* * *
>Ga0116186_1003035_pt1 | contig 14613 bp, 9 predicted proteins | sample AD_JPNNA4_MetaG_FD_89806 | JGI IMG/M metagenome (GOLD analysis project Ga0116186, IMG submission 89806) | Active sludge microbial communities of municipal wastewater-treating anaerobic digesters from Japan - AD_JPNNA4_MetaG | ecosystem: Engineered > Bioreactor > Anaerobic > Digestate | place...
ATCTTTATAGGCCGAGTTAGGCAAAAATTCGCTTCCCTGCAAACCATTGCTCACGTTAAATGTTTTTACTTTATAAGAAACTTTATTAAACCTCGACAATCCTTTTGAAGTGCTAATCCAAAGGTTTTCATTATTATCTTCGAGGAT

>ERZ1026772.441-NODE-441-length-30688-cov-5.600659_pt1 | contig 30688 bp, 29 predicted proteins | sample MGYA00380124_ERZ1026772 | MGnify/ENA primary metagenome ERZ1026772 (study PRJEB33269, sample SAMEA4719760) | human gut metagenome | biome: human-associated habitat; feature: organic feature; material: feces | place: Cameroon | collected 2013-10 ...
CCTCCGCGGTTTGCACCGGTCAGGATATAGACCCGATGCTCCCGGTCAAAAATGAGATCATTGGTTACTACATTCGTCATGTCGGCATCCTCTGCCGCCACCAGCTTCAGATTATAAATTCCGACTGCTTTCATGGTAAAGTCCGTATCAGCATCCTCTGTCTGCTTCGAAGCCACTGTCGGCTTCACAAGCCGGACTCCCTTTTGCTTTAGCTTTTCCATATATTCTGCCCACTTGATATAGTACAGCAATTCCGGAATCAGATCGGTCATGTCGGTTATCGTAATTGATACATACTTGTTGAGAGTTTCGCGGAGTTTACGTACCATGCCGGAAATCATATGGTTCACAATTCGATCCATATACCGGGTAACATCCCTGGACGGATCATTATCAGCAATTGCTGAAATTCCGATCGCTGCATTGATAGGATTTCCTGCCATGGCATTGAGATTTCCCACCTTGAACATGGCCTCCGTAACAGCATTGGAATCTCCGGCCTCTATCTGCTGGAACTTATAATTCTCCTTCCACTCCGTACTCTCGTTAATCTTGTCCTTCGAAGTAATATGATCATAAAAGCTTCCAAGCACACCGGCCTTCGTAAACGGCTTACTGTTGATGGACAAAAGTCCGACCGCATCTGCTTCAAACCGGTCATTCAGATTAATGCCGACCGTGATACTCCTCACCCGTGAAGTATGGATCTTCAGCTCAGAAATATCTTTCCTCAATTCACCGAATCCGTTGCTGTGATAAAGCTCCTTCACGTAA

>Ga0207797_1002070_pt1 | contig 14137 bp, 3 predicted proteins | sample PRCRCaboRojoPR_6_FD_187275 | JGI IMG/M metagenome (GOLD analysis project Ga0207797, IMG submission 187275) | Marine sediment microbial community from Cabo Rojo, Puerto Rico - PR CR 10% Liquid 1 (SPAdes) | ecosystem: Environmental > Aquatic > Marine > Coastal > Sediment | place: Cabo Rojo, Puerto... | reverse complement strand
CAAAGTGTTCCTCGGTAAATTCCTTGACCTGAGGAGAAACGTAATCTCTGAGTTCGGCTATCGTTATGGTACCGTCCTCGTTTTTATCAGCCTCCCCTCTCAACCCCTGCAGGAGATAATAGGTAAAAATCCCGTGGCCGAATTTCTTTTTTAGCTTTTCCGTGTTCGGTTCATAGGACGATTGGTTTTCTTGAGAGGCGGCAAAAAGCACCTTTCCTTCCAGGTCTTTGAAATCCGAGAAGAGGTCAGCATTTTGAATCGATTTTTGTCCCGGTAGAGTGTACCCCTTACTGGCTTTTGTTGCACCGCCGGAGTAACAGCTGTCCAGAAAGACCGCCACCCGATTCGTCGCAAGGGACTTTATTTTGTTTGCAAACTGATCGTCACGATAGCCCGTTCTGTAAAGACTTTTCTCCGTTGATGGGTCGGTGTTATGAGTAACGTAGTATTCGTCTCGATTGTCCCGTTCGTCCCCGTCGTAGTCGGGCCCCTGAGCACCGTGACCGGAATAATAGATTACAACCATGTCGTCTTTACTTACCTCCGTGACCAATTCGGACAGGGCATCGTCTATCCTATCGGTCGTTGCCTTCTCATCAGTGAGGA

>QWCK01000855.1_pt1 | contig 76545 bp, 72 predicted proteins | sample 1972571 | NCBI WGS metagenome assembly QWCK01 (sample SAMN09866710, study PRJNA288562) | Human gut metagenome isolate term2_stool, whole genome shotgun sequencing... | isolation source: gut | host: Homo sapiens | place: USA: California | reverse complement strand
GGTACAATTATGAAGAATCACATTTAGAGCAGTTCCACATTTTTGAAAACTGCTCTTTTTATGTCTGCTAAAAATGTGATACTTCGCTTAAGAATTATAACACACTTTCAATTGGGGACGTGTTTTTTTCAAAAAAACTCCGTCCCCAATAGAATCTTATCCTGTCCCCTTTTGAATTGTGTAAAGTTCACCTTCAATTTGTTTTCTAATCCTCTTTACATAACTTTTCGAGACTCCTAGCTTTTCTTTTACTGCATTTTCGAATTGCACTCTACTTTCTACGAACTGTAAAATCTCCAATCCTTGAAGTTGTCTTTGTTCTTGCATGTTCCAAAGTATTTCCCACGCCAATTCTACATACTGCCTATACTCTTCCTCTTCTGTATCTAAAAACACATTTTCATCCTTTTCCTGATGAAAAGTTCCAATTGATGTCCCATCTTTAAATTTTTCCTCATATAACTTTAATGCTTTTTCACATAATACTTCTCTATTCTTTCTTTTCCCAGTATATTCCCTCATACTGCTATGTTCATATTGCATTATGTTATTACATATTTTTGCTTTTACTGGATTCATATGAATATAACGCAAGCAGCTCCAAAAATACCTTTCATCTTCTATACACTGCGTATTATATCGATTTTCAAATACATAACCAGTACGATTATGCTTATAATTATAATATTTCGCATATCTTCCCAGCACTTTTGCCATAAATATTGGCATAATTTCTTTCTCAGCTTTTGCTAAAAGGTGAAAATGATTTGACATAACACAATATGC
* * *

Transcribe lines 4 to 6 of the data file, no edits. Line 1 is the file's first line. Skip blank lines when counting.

CCTCCGCGGTTTGCACCGGTCAGGATATAGACCCGATGCTCCCGGTCAAAAATGAGATCATTGGTTACTACATTCGTCATGTCGGCATCCTCTGCCGCCACCAGCTTCAGATTATAAATTCCGACTGCTTTCATGGTAAAGTCCGTATCAGCATCCTCTGTCTGCTTCGAAGCCACTGTCGGCTTCACAAGCCGGACTCCCTTTTGCTTTAGCTTTTCCATATATTCTGCCCACTTGATATAGTACAGCAATTCCGGAATCAGATCGGTCATGTCGGTTATCGTAATTGATACATACTTGTTGAGAGTTTCGCGGAGTTTACGTACCATGCCGGAAATCATATGGTTCACAATTCGATCCATATACCGGGTAACATCCCTGGACGGATCATTATCAGCAATTGCTGAAATTCCGATCGCTGCATTGATAGGATTTCCTGCCATGGCATTGAGATTTCCCACCTTGAACATGGCCTCCGTAACAGCATTGGAATCTCCGGCCTCTATCTGCTGGAACTTATAATTCTCCTTCCACTCCGTACTCTCGTTAATCTTGTCCTTCGAAGTAATATGATCATAAAAGCTTCCAAGCACACCGGCCTTCGTAAACGGCTTACTGTTGATGGACAAAAGTCCGACCGCATCTGCTTCAAACCGGTCATTCAGATTAATGCCGACCGTGATACTCCTCACCCGTGAAGTATGGATCTTCAGCTCAGAAATATCTTTCCTCAATTCACCGAATCCGTTGCTGTGATAAAGCTCCTTCACGTAA

>Ga0207797_1002070_pt1 | contig 14137 bp, 3 predicted proteins | sample PRCRCaboRojoPR_6_FD_187275 | JGI IMG/M metagenome (GOLD analysis project Ga0207797, IMG submission 187275) | Marine sediment microbial community from Cabo Rojo, Puerto Rico - PR CR 10% Liquid 1 (SPAdes) | ecosystem: Environmental > Aquatic > Marine > Coastal > Sediment | place: Cabo Rojo, Puerto... | reverse complement strand
CAAAGTGTTCCTCGGTAAATTCCTTGACCTGAGGAGAAACGTAATCTCTGAGTTCGGCTATCGTTATGGTACCGTCCTCGTTTTTATCAGCCTCCCCTCTCAACCCCTGCAGGAGATAATAGGTAAAAATCCCGTGGCCGAATTTCTTTTTTAGCTTTTCCGTGTTCGGTTCATAGGACGATTGGTTTTCTTGAGAGGCGGCAAAAAGCACCTTTCCTTCCAGGTCTTTGAAATCCGAGAAGAGGTCAGCATTTTGAATCGATTTTTGTCCCGGTAGAGTGTACCCCTTACTGGCTTTTGTTGCACCGCCGGAGTAACAGCTGTCCAGAAAGACCGCCACCCGATTCGTCGCAAGGGACTTTATTTTGTTTGCAAACTGATCGTCACGATAGCCCGTTCTGTAAAGACTTTTCTCCGTTGATGGGTCGGTGTTATGAGTAACGTAGTATTCGTCTCGATTGTCCCGTTCGTCCCCGTCGTAGTCGGGCCCCTGAGCACCGTGACCGGAATAATAGATTACAACCATGTCGTCTTTACTTACCTCCGTGACCAATTCGGACAGGGCATCGTCTATCCTATCGGTCGTTGCCTTCTCATCAGTGAGGA